For Cioran, Romania had always been a marginal country. For centuries it was occupied by Roman border legions defending the Empire from the Goths and other Germanic tribes. Cioran described Romania as ‘daubed with Latinity’. This daubing, almost a mark of shame, implied a superficial Westernization. For despite its language, in terms of both its history — it wasn’t until the 1870s that Romania won independence from the Ottoman Empire — and its Orthodox faith, Romania faced the Orient. Amid the collapse of empires following WWI, Romania had gained the new territories of Transylvania, Bessarabia, and Bukovina. These gains brought problems as Romania went from a homogeneous nation to an ethnically diverse one, which now included Hungarians, Germans, Jews, Russians, Ukrainians, and Bulgarians. These minorities amounted to just over five million, almost a third of the population. Diversity is, of course, a strength; what it strengthened was ethnic tension as the Romanian majority perceived the Hungarians, Germans, and Jews as economically better-off than themselves. As Tocqueville noted in Democracy in America, democracy tends to generate an atomized society where people are reduced to numbers. Democracy in Romania was, unsurprisingly, unable to deal with its newly acquired minorities and its rising nationalism.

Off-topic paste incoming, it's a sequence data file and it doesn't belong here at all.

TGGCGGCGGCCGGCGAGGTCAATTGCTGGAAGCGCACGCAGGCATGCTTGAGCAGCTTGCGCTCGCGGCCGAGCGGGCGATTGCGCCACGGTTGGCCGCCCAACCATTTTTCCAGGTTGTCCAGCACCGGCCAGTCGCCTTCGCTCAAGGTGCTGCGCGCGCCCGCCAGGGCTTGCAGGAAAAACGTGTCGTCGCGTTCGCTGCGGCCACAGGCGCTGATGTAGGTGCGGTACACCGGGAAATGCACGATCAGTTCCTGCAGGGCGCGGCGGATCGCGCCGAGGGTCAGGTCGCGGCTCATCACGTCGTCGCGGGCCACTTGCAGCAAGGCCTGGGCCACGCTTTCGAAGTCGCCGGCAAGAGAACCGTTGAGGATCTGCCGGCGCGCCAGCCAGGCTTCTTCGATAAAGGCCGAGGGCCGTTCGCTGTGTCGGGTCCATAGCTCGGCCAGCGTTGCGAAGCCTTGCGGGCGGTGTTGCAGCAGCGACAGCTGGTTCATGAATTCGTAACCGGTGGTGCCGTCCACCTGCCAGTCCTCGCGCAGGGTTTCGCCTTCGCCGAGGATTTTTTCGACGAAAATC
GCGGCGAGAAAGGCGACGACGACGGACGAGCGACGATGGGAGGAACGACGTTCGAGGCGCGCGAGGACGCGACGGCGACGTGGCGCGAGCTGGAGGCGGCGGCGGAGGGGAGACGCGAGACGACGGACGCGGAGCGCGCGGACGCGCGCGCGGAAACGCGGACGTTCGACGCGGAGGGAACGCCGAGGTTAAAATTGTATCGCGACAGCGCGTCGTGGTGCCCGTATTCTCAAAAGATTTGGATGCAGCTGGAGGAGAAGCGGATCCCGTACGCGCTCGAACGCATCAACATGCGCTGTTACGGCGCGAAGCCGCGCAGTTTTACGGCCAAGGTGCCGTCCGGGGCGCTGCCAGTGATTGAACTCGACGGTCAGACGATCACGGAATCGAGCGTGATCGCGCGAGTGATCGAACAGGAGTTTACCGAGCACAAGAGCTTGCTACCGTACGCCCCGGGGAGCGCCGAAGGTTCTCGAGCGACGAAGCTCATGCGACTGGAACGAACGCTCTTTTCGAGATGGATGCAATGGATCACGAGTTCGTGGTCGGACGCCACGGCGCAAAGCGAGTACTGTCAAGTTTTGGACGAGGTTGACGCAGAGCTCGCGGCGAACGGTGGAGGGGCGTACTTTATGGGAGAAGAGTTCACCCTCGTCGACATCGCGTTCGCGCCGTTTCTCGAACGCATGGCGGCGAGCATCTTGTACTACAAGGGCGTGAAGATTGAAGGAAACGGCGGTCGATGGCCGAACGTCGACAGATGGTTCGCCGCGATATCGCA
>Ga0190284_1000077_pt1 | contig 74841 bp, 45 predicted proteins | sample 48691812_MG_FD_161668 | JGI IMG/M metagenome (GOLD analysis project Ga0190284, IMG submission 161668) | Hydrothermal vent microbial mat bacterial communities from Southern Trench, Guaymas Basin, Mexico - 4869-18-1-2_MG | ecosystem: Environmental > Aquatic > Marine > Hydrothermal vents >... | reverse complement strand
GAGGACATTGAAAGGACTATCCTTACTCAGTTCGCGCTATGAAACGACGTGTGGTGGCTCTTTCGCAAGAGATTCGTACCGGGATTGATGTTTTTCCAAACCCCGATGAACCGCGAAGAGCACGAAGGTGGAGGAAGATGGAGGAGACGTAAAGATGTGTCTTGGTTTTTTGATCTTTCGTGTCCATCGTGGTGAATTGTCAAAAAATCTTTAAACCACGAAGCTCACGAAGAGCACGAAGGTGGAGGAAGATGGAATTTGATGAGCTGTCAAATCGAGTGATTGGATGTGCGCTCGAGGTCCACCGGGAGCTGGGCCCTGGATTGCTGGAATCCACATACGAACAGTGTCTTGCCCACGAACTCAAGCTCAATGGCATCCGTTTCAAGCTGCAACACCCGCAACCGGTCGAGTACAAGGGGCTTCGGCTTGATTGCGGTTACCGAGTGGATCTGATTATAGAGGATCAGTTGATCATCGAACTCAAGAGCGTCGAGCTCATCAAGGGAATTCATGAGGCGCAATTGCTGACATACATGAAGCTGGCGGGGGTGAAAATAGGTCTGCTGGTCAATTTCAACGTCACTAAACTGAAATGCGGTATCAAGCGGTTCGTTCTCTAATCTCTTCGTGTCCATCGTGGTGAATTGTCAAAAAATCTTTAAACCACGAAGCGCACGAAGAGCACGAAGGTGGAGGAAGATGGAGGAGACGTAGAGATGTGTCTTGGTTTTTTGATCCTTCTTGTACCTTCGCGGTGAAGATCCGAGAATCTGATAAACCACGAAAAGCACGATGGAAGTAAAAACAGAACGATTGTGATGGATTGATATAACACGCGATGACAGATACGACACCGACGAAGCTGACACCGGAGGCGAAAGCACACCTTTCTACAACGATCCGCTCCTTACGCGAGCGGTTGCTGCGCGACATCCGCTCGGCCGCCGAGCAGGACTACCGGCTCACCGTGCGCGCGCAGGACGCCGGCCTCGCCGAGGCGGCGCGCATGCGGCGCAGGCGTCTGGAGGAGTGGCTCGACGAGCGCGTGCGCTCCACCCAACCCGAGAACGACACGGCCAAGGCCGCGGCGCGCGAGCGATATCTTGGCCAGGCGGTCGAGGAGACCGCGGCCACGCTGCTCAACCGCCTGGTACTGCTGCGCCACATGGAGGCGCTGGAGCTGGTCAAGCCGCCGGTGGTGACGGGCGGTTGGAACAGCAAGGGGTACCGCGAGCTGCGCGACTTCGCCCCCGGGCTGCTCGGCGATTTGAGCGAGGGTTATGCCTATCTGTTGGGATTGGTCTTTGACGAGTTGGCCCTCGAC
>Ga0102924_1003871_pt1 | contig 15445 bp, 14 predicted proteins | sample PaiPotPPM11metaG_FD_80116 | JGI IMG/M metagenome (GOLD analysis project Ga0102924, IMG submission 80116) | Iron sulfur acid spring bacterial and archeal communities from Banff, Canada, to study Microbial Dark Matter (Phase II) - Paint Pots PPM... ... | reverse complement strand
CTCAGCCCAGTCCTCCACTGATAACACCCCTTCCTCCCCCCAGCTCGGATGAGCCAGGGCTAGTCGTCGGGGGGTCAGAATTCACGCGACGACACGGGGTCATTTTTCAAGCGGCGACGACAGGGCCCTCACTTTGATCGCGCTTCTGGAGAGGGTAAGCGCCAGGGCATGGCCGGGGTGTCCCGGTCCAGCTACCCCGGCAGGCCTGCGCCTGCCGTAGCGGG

Cioran saw history and culture in Spenglerian terms. Spengler’s morphology of culture was quasi-biological: major cultures are like organisms in that they experience cycles of growth and decay. Spengler saw Europe at that moment as having entered the period of transition from culture to civilization, which marks the process of irreversible decline. Spengler compared this period in Europe to the last phases of the Roman Empire. The fate of Rome provided the key to understanding our own future. Europe was like the other civilizations that had preceded it, and like them would also suffer an inevitable denouement. Cioran, however, didn’t see the Spenglerian model applying to Romania since it was not a major culture. Romania was, rather, an ahistorical peasant culture condemned to eternal stagnation. Cioran thought Romania could never build a Gothic cathedral — the archetypal symbol of Faustian culture — because Romanian culture was too much ‘of the moment,’ lacking both a viable heritage and destiny. To escape this cultural nothingness, to enter the ontological space of history, Cioran proposed a leap — inspired by the ideas of Nae Ionescu, his professor of philosophy — which would synchronise Romania with the rest of Europe through a seven-year plan of rapid urbanization and industrialization. Only a dictatorship could unleash the forces necessary for such a transformation. Cioran thought democracy unable to revolutionize the country because the individualism it engenders resists any organizational principle. Having failed to pass through the organic stages of cultural birth, growth and maturity, Romania needed to follow the path of Eugen Lovinescu’s ‘imitative revolution,’ inspired by the models of Nazi Germany and Bolshevik Russia, and thus by ‘cutting corners’ could join ‘the sinking of the lands of evening’. (Lovinescu being another major influence on Cioran.) Cioran believed Europe even in dissolution was preferable to Romania in paralysis. Decline, in any case, was inevitable; there was little the individual could do to alter destiny. To imagine an alternative outcome is, for both Spengler and Cioran, optimism; optimism for both is a form of cowardice.